Minister avoids questions over rebuilding crumbling Norfolk hospital
- Credit: QEH
Sixty more props have been installed to support the roof of a crumbling hospital, as Health Secretary Matt Hancock sidesteps questions over when the government will replace it.
Some 194 props are now in place at the Queen Elizabeth Hospital in King's Lynn. Concrete planks used to build it are more than 10 years over their working life and beginning to fail.
Patients have had to be moved from some wards while remedial work is carried out including the critical care unit. Staff fear it is "Grenfell waiting to happen".
The government has given the QEH £20m for urgent repair work. But the roof is expected to cost £550m to maintain over the next decade, while a new-build would cost £670m.
The hospital's risk register warns: "There is a direct risk to life and safety of patients, visitors and staff due to the potential of catastrophic failure of the roof structure due to structural deficiencies."
But it was not included in the list of 40 hospitals given the go-ahead to begin work on rebuilds announced by Prime Minister Boris Johnson last year. It is now one of 16 from which eight will be chosen to be rebuilt between 2025 and 2030.
Mr Hancock has so far not answered our questions over the future of the 500-bed QEH. It has not been made public why a hospital in such dire need was not approved for a rebuild. Requests for an interview with Mr Hancock have been passed by his office to the Department for Health and Social Care, which has responded each time with the same statement.
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“We are committed to improving health infrastructure across the country and are backing the NHS with £4.2bn for hospitals to maintain and refurbish their buildings this year," it said. "As part of this the Queen Elizabeth Hospital in King’s Lynn will receive over £20m to address the most immediate issues. Alongside this we have confirmed funding for 40 hospitals across the country, with a further eight schemes invited to bid for future funding to deliver 48 hospitals by 2030.”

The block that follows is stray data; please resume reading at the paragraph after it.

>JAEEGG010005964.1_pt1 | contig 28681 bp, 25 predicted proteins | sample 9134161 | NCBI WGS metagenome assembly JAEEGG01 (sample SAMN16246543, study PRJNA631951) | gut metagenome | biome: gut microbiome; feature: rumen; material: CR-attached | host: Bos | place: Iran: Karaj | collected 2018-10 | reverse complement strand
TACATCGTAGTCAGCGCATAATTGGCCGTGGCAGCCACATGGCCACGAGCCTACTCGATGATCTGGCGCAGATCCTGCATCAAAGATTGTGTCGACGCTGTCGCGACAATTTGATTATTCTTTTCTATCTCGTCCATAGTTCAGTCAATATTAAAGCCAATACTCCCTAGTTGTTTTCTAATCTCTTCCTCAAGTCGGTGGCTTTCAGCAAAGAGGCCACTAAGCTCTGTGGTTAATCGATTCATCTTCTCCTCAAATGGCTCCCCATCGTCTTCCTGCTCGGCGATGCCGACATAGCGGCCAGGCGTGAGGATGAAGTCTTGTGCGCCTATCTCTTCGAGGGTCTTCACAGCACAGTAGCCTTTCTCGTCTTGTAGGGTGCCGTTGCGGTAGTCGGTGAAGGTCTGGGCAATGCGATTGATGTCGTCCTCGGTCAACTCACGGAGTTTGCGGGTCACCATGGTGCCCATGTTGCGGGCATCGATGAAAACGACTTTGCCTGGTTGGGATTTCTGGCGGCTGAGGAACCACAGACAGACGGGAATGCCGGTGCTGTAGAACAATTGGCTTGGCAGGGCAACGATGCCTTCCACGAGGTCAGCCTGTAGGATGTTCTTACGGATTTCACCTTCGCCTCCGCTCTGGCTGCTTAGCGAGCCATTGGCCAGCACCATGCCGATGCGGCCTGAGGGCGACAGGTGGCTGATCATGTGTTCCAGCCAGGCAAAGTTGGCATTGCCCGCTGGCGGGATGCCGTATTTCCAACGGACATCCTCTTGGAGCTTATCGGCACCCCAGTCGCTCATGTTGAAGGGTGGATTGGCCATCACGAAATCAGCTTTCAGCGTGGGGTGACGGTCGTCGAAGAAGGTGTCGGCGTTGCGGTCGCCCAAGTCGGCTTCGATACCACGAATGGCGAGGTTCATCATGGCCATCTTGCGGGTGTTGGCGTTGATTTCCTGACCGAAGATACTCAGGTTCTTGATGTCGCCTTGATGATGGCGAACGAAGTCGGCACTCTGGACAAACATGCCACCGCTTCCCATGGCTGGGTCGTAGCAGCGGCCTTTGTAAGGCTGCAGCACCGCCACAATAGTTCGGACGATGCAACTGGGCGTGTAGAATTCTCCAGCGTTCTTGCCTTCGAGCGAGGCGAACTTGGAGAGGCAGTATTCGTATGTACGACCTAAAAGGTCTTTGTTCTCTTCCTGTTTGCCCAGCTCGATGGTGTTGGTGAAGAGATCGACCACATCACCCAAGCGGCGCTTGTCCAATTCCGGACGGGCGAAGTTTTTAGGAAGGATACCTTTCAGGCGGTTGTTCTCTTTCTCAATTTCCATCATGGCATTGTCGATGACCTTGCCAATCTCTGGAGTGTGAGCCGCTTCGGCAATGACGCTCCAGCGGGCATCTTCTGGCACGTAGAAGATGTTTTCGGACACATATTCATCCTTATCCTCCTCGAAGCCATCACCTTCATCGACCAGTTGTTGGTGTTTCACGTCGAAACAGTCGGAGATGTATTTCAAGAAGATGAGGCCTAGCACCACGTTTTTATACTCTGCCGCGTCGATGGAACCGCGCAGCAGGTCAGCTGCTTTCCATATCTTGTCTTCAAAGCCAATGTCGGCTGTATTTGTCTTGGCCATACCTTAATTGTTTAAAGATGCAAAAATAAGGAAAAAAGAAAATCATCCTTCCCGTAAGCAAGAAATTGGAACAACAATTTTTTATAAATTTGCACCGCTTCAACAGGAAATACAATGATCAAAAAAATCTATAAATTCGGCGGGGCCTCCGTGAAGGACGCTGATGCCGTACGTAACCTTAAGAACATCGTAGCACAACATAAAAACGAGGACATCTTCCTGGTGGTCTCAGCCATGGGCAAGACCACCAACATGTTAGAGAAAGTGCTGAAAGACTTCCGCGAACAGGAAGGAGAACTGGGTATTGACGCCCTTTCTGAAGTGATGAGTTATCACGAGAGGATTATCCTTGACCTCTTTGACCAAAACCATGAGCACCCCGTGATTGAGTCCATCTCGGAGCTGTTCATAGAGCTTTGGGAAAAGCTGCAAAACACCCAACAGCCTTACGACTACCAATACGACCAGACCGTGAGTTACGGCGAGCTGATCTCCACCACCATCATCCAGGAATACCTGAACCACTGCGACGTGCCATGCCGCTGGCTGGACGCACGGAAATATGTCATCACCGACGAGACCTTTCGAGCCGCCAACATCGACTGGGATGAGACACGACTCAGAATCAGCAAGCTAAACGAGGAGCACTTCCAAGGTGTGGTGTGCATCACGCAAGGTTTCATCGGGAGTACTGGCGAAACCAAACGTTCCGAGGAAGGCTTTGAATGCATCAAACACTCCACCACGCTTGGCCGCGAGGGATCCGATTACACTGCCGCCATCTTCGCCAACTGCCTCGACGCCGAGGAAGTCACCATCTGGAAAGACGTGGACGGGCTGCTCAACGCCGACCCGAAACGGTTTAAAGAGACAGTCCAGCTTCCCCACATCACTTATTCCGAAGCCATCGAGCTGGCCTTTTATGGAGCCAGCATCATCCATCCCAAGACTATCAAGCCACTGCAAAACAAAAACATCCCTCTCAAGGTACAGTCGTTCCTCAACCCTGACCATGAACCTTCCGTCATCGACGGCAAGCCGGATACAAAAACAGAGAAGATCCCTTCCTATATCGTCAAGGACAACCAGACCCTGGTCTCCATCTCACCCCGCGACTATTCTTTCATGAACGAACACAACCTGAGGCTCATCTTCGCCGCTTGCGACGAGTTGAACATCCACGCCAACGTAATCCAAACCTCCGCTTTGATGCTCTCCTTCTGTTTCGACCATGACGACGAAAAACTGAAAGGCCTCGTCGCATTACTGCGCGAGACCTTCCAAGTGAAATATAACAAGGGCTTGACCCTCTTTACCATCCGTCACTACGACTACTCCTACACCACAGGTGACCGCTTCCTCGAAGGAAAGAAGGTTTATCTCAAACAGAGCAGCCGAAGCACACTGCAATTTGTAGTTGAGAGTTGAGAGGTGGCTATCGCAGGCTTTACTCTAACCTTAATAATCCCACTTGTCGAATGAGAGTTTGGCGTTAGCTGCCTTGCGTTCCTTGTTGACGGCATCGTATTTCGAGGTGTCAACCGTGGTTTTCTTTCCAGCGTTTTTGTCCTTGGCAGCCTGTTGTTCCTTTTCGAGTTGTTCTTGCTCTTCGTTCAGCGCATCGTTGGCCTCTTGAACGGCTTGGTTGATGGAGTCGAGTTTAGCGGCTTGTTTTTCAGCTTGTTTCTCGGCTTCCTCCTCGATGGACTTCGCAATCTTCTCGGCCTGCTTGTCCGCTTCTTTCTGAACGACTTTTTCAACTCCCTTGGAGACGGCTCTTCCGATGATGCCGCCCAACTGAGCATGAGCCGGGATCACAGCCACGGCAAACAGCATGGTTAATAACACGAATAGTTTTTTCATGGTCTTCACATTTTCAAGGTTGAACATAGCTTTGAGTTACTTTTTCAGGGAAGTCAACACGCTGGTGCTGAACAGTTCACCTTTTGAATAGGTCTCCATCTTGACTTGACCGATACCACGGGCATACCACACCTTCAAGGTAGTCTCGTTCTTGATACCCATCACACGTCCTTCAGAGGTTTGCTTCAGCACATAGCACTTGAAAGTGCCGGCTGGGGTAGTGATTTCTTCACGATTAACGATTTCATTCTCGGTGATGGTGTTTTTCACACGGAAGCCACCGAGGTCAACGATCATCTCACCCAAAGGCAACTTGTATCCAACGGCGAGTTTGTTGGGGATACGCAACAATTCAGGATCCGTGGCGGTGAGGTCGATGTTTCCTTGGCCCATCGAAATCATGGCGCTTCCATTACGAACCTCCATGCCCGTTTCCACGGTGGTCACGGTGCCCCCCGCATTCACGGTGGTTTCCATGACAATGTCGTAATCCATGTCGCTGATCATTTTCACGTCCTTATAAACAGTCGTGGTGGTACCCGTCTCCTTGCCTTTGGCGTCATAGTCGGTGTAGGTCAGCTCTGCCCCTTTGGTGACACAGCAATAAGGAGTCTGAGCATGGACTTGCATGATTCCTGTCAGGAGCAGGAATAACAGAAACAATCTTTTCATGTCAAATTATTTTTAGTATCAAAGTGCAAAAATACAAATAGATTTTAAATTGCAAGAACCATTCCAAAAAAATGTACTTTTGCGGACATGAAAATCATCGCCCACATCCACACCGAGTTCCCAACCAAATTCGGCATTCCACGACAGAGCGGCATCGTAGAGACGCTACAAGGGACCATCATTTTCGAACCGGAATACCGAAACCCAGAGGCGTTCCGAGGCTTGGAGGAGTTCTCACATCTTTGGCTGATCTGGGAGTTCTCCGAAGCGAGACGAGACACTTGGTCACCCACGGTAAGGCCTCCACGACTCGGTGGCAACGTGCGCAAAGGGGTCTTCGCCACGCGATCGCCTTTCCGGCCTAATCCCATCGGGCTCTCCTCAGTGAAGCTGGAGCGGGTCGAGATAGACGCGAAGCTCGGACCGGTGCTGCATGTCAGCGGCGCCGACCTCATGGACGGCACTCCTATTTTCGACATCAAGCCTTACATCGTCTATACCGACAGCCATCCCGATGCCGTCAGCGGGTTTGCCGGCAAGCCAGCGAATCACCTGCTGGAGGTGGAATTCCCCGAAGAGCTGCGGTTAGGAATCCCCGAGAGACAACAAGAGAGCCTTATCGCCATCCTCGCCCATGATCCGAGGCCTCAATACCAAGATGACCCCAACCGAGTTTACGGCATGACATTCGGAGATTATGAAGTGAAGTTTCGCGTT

Norfolk's new care partnership, which is taking over the running of health services in the county, said the rebuilding the hospital was one of its priorities. In a statement, it said: "We share the aspirations and plans of the Queen Elizabeth Hospital King’s Lynn NHS Foundation Trust for a new build. We are aware of the issues regarding the hospital building and work is taking place to look at our full health and care estate to make sure it is fit for the future."
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Contractors are on-site carrying out daily checks of the QEH's roof.
A spokesman for the hospital said: "We have a team permanently on site to systematically check and manage our buildings and to act on any work that might be needed, and we are treating patients safely, as normal. This is part of a rolling programme of essential maintenance work. From time to time we temporarily move a small number of patients to other appropriate areas of the hospital.
"One of the trust’s priorities is modernising our hospital (including our estate) to support the delivery of optimal care. The trust very much welcomes the £20.6m of national capital it has been awarded in recent weeks to fund the short-term fixes and improvements needed as surveys identify failings with the roof planks and rapid deterioration of our hospital’s estate. It will improve safety in the years to come. In the meantime, the trust has developed a range of options and submitted a strong case for bringing a new hospital to QEH."
More than 5,000 people have signed an online petition launched by the EDP calling for a rebuild. To add your voice, click here.